Popular on Variety

Berlin Film Review: 'Monster Hunt 2'

Reviewed at Berlin Film Festival (Special Gala), Feb. 17, 2018. Running Time: 110 MIN. (Original Title: "Zhuo yao ji 2")

Production: (Hong Kong-China) A Lionsgate (in U.S.) release of an Edko Films, Dream Sky Pictures Co., China Film Co., Edko (Beijing) Films, Tencent Penguin Pictures (Shanghai) Co., Shanghai Tao Piao Piao Movie & TV Culture Co., TianJin MaoYan Media Co.,Dadi Century (Beijing) Co., Zhe Jiang Heng Dian Film Co., Huoerguosi Jinyi Film Co., Tianjin Wuba Film Culture Co., Huaxia Film Distribution Co., Wuxi Pictures, Zhejiang Films & TV presentation of a Champion Star Pictures production. (International sales: Edko Films, Hong Kong.) Producers: Bill Kong, Yee Chung Man, Doris Tse. Co- Producers: Jiang Ping, Jiang Jun. Executive Producers: Bill Kong, Lv Jianchu, La Peikang, Sun Zhonghuai, Fan Luyuan, Peter Zheng, Liu Rong, Xu Tianfu, Leo Li, Chen Jianning, Fu Ruoqing, Shi Juan, Yang Yang, Jiande Chen.

Crew: Director: Raman Hui. Screenplay: Jack Ng, Sunny Chan, Su Liang. Camera (color): Anthony Pun. Editors: Cheung Ka Fai, David Richardson. Music: Leon Ko.

With: Tony Leung Chiu Wai, Bai Baihe, Jing Boran, Chris Lee, Yo Yang, Da Peng, Sandra Ng, Eric Tsang, Huang Lei, Liu Yan, MoMo Wu, X-NINE, Jiang Chao, Lou Yixiao, Zhang Li. (Mandarin dialogue)

More Film

  • Beforeigners

    'Beforeigners’' Anne Bjornstad on HBO's First Norwegian Original Series

    HAUGESUND, Norway  —  HBO Europe’s first Norwegian original series, which debuted Aug. 21 exclusively across HBO’s territories, has garnered rave reviews in the Norwegian press. It is also a perfect fit for HBO’s brand and goal to create bold, smart and author-driven shows. Produced by Endemol Shine’s Norwegian prodco Rubicon TV, “Beforeigners” is helmed by [...]

  • Refugees from the besieged Muslim enclave

    Sarajevo’s True Stories Market: Documenting the Atrocities of War

    Reconciliation and dealing with the tragedies of the Yugoslav Wars has been a major focus of the Sarajevo Film Festival and its CineLink Industry Days event in recent years. The True Stories Market, launched in 2016, aims to connect filmmakers with organizations that are researching and documenting the Yugoslav Wars that spanned 1991 to 2001 [...]

  • Ena Sendijarevic’s ‘Take Me Somewhere Nice’

    Ena Sendijarevic’s ‘Take Me Somewhere Nice’ Wins Top Prize in Sarajevo

    “Take Me Somewhere Nice,” Bosnian director Ena Sendijarević’s coming-of-age story about a teen raised in the Netherlands who returns to Bosnia to visit her ailing father, won the top prize at the Sarajevo Film Festival Thursday night, earning the Amsterdam-based helmer the coveted Heart of Sarajevo Award. The jury heralded the “beautifully photographed, acted, scripted [...]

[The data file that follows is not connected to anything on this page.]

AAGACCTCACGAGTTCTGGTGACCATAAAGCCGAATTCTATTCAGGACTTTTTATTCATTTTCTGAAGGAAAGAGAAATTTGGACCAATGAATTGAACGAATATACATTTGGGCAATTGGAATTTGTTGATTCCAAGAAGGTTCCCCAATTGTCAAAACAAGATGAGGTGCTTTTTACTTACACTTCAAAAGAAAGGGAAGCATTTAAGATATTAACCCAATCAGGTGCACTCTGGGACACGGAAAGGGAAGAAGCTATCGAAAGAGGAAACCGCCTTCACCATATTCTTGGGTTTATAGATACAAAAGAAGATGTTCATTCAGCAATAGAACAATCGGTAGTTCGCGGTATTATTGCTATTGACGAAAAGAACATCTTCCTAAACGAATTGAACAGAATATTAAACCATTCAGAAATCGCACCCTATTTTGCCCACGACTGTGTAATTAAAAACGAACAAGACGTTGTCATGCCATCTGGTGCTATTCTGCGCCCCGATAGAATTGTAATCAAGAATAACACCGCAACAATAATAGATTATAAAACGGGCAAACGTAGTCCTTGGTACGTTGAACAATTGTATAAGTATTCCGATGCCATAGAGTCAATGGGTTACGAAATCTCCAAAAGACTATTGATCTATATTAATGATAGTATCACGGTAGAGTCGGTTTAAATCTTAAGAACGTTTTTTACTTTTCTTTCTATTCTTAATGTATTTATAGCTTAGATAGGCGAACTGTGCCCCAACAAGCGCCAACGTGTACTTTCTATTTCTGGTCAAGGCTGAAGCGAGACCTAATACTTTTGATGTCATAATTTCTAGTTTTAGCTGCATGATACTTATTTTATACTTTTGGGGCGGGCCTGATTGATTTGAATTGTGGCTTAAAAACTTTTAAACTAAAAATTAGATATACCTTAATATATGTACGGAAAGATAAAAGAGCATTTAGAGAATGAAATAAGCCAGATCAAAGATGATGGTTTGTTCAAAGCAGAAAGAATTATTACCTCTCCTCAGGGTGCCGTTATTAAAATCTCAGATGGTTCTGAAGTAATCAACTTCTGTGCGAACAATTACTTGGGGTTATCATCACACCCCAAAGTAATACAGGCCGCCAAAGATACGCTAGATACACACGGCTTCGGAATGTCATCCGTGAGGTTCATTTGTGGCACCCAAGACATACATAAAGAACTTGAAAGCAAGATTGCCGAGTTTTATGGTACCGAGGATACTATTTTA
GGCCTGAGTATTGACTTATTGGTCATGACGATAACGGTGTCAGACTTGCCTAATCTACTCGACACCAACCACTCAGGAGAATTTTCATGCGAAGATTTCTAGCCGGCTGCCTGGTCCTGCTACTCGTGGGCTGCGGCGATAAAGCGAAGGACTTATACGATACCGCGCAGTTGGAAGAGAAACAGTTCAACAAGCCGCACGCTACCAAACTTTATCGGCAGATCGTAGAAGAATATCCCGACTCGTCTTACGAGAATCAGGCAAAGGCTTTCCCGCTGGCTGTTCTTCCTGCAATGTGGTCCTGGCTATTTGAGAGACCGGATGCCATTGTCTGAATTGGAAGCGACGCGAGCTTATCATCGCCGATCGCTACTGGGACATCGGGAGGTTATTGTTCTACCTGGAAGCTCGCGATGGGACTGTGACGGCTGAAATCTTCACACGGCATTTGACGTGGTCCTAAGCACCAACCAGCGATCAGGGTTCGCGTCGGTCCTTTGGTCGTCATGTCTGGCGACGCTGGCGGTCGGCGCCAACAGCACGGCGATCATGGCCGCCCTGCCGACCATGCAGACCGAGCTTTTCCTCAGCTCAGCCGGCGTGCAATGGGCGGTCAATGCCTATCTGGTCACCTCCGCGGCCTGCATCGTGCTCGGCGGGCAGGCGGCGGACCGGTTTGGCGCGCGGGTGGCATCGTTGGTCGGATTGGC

• Khadar Ahmed - BUFO - photo

    Bufo Sets Key Cast for Co-Production ‘The Gravedigger' (EXCLUSIVE)

    HAUGESUND, Norway  —   Actor Omar Abdi, who starred in the Ahmed-scripted short “Citizens,” and actress Yasmin Warsame, who made her name as a Canadian model, will topline romantic-tragedy “The Gravedigger,” the latest big screen project from Bufo, the Helsinki-based outfit behind Berlinale winner “The Other Side of Hope.” The film follows a Djibouti gravedigger [...]

  • Jacobs Ladder Movie 2019

    Film Review: 'Jacob's Ladder'

    It’s understandable that someone would want to remake “Jacob’s Ladder,” Adrian Lyne’s 1990 head-trip thriller about a Vietnam veteran haunted by fragmentary nightmare visions. I was far from alone in finding the original to be an overwrought but rather thin “psychological” horror film that was more punishing than pleasurable. And it wasn’t exactly a hit, [...]

  • Fiddler A Miracle of Miracles

    Film Review: 'Fiddler: A Miracle of Miracles'

    Still beloved and routinely revived 55 years after its Broadway debut — including a Yiddish-language version now playing in New York — “Fiddler on the Roof” is a popular phenomenon that shows no sign of subsiding. Max Lewkowicz’s “Fiddler: A Miracle of Miracles” provides an entertaining if hardly exhaustive overview of how the unlikely success [...]

  • 'Weathering With You' Heads for $100

    'Weathering With You' Heads for $100 Million Box Office Haul

    Makoto Shinkai’s animated romantic drama “Weathering with You” passed the JPY10 billion ($94 million) mark in Japan on Wednesday, according to an announcement by distributor Toho. This makes it the tenth-highest earning Japanese film of all time. Since its release on July 19 on 448 screens in 359 complexes, the film has racked up 7.52 million admissions. The [...]

More From Our Brands

Access exclusive content